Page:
Feds: NYC mob leader ordered hit from prison
The case relies heavily on conversations between Vincent Basciano and jailed ex-Bonanno boss Joseph Massino, who secretly wore a wire
By Colleen Long
The Associated Press
NEW YORK — Mobster "Vinny Gorgeous" ordered a hit on a disrespectful associate, and the proof is in testimony from former members of his crime family, federal prosecutors said Monday at his murder trial, where a defense attorney argued the mafia is full of double-crossing liars.
Vincent Basciano has been charged with capital murder and racketeering and could face the death penalty if convicted in the 2004 death of Randy Pizzolo. Closing arguments were held Monday in federal court in Brooklyn, and jurors were expected to get the case Tuesday. The 50-year-old Bonanno family capo is already serving a life term for a conviction in a separate case.
Assistant U.S. Attorney Stephen Frank said Basciano ordered the hit from prison, where he continued to run operations.
"He tried to show he was still leading the charge ... ordering murders in his capacity as acting boss," Frank told the anonymous jury. "Randy Pizzolo was executed. ... The defendant gave the order."
The case relies heavily on conversations between Basciano and jailed ex-Bonanno boss Joseph Massino, who secretly wore a wire. Massino was the highest-ranking member of the city's five Italian organized crime families to break their sacred vow of silence and testify against one of their own.
Prosecutors say Massino recorded Basciano in 2005 admitting he ordered a hit on Pizzolo. In one jailhouse tape played for the jury, Massino is heard asking Basciano if he used two shooters to "clip" the victim.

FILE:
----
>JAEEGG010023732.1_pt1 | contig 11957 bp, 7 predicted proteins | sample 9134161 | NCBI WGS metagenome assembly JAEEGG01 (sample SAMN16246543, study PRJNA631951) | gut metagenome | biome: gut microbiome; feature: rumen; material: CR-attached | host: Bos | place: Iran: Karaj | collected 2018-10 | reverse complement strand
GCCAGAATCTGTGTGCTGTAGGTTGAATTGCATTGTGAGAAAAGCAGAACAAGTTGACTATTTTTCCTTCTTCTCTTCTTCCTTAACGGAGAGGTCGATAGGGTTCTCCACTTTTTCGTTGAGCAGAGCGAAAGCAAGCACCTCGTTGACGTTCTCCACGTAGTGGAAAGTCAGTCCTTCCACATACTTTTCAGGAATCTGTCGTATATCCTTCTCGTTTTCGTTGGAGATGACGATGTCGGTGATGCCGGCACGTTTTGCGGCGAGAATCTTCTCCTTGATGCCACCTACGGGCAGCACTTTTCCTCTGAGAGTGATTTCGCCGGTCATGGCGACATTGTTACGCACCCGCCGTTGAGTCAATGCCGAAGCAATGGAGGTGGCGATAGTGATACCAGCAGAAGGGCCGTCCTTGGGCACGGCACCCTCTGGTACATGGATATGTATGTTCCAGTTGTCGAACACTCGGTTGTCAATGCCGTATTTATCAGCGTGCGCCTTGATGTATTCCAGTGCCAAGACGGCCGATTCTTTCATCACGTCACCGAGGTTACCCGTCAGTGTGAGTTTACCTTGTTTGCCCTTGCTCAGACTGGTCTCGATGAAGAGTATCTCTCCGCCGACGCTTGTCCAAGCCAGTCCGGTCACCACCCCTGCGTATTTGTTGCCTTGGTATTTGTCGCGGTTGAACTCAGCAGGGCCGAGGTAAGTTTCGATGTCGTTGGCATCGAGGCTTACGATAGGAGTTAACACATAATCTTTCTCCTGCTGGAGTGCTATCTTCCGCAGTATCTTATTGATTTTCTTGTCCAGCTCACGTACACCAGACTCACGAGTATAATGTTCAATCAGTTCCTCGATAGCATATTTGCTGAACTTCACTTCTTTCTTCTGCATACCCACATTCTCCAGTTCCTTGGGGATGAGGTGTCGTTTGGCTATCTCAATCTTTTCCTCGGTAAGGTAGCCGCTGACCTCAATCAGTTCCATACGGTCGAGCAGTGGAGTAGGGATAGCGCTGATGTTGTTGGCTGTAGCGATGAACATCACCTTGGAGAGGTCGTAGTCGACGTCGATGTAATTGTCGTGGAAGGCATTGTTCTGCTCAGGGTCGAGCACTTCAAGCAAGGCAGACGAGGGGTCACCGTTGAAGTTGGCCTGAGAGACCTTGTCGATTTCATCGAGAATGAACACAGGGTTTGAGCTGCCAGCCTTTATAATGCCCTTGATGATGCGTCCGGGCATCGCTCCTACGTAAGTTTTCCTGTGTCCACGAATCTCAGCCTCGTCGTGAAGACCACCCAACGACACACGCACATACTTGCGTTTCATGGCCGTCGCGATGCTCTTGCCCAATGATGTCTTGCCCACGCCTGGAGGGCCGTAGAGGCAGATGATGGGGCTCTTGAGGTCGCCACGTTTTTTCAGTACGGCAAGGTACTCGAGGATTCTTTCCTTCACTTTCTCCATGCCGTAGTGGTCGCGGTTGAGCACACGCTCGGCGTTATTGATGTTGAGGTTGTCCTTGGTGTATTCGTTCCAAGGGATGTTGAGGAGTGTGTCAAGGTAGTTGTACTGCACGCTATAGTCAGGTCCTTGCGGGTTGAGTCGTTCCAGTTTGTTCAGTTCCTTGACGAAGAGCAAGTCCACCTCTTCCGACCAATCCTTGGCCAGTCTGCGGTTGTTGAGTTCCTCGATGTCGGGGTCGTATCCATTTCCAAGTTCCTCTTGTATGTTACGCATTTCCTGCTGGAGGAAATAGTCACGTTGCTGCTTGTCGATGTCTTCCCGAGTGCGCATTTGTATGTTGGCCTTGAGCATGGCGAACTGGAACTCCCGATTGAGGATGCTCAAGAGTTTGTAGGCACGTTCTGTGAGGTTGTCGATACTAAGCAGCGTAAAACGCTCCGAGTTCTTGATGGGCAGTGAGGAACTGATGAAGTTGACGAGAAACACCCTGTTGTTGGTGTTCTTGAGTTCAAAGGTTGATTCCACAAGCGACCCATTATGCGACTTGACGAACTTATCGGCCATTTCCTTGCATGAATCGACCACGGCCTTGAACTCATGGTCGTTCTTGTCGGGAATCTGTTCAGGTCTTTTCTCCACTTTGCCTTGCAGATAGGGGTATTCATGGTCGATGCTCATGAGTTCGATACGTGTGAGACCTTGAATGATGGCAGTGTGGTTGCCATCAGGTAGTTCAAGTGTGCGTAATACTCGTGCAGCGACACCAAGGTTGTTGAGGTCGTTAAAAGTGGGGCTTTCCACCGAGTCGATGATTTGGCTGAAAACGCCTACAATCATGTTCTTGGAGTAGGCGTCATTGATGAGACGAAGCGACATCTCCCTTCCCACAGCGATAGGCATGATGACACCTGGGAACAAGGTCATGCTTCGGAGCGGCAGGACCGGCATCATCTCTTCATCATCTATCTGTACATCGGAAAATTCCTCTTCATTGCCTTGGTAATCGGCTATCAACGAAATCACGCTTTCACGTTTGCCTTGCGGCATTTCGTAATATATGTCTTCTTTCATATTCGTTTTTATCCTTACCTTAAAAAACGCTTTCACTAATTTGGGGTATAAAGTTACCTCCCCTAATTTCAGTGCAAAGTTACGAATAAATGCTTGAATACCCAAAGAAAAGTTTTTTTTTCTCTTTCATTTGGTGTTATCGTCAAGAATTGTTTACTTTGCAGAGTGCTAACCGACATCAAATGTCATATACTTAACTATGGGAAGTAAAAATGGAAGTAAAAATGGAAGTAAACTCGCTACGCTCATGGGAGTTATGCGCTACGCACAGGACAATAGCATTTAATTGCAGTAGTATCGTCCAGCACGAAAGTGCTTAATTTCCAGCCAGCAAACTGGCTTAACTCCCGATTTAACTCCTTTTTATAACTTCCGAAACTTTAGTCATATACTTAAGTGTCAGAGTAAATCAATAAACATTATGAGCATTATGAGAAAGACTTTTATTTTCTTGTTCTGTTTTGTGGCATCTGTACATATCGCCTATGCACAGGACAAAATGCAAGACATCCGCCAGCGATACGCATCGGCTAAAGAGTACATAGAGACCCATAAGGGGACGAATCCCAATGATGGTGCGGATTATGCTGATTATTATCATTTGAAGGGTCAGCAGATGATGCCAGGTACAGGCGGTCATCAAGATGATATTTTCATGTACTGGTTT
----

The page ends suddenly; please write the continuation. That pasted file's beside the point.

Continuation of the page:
"I'm not exactly sure what happened there, but I gave the order," Basciano says.
Lawyers for the defendant say Basciano actually knew nothing about the killing and was only playing along to prevent a close mob associate from being punished for it.
"He didn't know about it. He didn't OK it, he didn't give permission and he didn't order it," attorney George Goltzer said. "If Vinnie Basciano wanted him dead, he would've been dead in no time flat," he said of the victim.
Other former Bonanno members who became government informants also testified for the prosecution, and Goltzer questioned their truthfulness. He painted a picture of a jumbled mess of paranoid mobsters willing to backstab, lie and cheat to get the best deal _ inside jail or out.
"Every one of these witnesses said lying was an everyday part of life," Goltzer said.
Prosecutors say Basciano, the one-time owner of the Hello Gorgeous beauty salon, rose to his leadership role after a series of Bonanno defections and successful prosecutions in the 2000s decimated its leadership. Basciano ran mafia operations while Massino was jailed until he was also eventually arrested, authorities said.
In earlier testimony, a defense witness let slip that Basciano once put out a contract to kill U.S. District Judge Nicholas Garaufis, who is presiding over his murder trial. Garaufis has presided over dozens of other mob cases, and Basciano maintains that what prosecutors called a hit list was part of a religious ceremony to ward off bad vibes from the people named on the list.
Massino is serving two consecutive life terms for eight murders. He testified that his cooperation spared his wife from prosecution, allowed her to keep their home and gave them a shot at a reduced sentence.
Other mob turncoats say Massino was involved in a payback killing in the infamous "Donnie Brasco" case. The story of Brasco, an FBI undercover agent who infiltrated the mob, became a movie starring Johnny Depp and Al Pacino.
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